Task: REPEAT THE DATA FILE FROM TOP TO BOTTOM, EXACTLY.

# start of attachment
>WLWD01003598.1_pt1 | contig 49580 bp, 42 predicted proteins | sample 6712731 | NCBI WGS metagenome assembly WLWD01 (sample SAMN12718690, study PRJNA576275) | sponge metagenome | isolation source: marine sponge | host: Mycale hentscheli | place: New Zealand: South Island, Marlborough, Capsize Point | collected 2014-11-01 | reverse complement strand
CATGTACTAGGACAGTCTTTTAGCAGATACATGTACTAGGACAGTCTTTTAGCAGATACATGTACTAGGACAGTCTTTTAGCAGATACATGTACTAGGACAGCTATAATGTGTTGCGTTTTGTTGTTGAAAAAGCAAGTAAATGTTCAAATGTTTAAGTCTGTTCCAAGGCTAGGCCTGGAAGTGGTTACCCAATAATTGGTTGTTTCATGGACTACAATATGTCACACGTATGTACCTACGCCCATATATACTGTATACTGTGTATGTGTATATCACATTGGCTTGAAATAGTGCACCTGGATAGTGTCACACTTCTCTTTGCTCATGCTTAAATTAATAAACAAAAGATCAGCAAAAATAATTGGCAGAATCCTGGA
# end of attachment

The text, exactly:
>WLWD01003598.1_pt1 | contig 49580 bp, 42 predicted proteins | sample 6712731 | NCBI WGS metagenome assembly WLWD01 (sample SAMN12718690, study PRJNA576275) | sponge metagenome | isolation source: marine sponge | host: Mycale hentscheli | place: New Zealand: South Island, Marlborough, Capsize Point | collected 2014-11-01 | reverse complement strand
CATGTACTAGGACAGTCTTTTAGCAGATACATGTACTAGGACAGTCTTTTAGCAGATACATGTACTAGGACAGTCTTTTAGCAGATACATGTACTAGGACAGCTATAATGTGTTGCGTTTTGTTGTTGAAAAAGCAAGTAAATGTTCAAATGTTTAAGTCTGTTCCAAGGCTAGGCCTGGAAGTGGTTACCCAATAATTGGTTGTTTCATGGACTACAATATGTCACACGTATGTACCTACGCCCATATATACTGTATACTGTGTATGTGTATATCACATTGGCTTGAAATAGTGCACCTGGATAGTGTCACACTTCTCTTTGCTCATGCTTAAATTAATAAACAAAAGATCAGCAAAAATAATTGGCAGAATCCTGGA